When the express elevators in the Millennium Building, one of New York's most famous landmarks, start to malfunction and behave in erratic ways, elevator mechanic Mark Newman is sent out to...
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When the express elevators in the Millennium Building, one of New York's most famous landmarks, start to malfunction and behave in erratic ways, elevator mechanic Mark Newman is sent out to find the cause of the problems. His investigation meets unexpected resistance and not everybody seems to be happy with his involvement. After a gruesome and deadly incident, in which a blind man falls into the shaft and a security guard is decapitated, the police start an investigation. They are however not very successful. Mark is determined to find the cause. He is joined by a female reporter, Jennifer, who is looking for a juicy story. Together they try to unravel the secrets behind the mysterious behaviour of the elevator that seems to have a life of it's own. When things get worse and death toll rises, The Government, fearing terrorists are involved, seal off the building. What at first looked like a routine job turns into a horrifying nightmare in which Mark has to face an enemy whose blood ...Written by
A wide theatrical release in the United States was ultimately canceled due to the 9/11 terrorist attacks. Although entirely coincidental, the film makes several references to terrorism in NYC, getting as specific as mentioning plane hjackings and Osama Bin Laden destroying the World Trade Center. See more »
It amazes me how often deliberately cheesy, tongue-in-cheek horror films are misconstrued as poorly made garbage. Down (AKA The Shaft), director Dick Maas' 2001 remake of his own 1983 Dutch horror De Lift, opens with the camera gliding gracefully over the NY skyline to eventually come to rest on 'The Millennium Building' where two night watchmen use an observation telescope to spy on big-breasted hookers at work in a neighbouring skyscraper; it's a superbly executed and wonderfully trashy opening that should make it crystal clear that Maas knows exactly what he is doing—making a highly entertaining, campy schlock/horror that shouldn't be taken seriously—and yet there are still those who seem to have missed the joke.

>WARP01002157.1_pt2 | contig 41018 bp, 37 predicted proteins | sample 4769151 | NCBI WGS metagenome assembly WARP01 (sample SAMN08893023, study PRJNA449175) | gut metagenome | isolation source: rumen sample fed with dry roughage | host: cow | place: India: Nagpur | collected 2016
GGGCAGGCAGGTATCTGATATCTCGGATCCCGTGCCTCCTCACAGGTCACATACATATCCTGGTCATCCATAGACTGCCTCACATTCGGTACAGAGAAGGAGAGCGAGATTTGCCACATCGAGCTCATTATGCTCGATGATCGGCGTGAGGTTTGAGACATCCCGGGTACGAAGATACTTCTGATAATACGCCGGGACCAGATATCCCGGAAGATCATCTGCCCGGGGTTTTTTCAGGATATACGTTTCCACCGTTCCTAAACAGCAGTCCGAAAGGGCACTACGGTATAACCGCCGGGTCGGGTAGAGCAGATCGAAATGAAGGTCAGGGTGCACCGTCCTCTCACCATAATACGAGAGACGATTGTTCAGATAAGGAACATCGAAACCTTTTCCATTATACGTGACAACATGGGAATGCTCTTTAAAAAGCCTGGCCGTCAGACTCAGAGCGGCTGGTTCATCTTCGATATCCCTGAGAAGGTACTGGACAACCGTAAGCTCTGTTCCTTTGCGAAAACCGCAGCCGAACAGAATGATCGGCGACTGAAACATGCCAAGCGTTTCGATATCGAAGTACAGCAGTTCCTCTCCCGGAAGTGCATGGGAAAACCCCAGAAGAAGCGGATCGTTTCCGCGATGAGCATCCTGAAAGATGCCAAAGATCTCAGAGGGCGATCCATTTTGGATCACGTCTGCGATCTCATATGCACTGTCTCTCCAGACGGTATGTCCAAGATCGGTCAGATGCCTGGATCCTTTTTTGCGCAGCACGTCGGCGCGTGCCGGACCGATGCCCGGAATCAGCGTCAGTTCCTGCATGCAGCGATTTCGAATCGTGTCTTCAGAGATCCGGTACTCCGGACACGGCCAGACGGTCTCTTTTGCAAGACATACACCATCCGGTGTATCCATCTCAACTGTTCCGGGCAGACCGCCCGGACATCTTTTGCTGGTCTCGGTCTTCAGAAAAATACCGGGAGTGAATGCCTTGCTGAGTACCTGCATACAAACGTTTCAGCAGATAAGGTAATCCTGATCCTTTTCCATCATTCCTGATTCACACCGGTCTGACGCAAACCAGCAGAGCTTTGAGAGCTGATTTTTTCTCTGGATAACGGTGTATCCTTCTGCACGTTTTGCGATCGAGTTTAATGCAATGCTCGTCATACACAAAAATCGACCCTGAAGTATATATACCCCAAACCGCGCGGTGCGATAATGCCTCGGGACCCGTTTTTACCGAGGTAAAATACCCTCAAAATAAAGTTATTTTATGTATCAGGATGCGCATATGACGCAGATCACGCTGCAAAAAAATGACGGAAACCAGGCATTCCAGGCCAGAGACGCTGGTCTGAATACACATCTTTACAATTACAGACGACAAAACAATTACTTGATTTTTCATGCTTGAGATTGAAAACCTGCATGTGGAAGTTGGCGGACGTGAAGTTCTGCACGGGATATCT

Oh well, it's their loss, because when viewed as intended, Down proves to be a lot of fun, packed as it is with outrageously silly deaths, delightfully daft dialogue, and knowingly clichéd characters—precisely the kind of stuff I would expect to see in a horror film about a murderous 'living' elevator controlled by a malevolent state-of-the-art computer chip enhanced by living brain tissue.
An excellent cast clearly have a blast in their two-dimensional stock roles, with a gorgeous pre-A-list Naomi Watts as a feisty newspaper reporter, James Marshall as a cocky elevator engineer, Ron 'Hellboy' Perlman as the shady owner of the elevator company, Dan Hedaya as a grizzled NY detective, and Michael 'Scanners' Ironside as a loathsome scientist hellbent on perfecting his pet project, whatever the cost. Maas keeps the action moving along at a brisk pace, handling the special effects set-pieces, wry humour, and gruesome shocks with confidence, even going so far as to kill off women, children, and animals along the way.
And if all that isn't enough to pique your interest, let's not forget about the eerily prophetic scene in which characters discuss the possible use of a plane in a terrorist attack on the World Trade Centre; with 9/11 just around the corner, it stands out as a genuinely chilling moment in an otherwise intentionally ridiculous and wonderfully OTT piece of nonsense.
7.5 out of 10, rounded up to 8 for IMDb.
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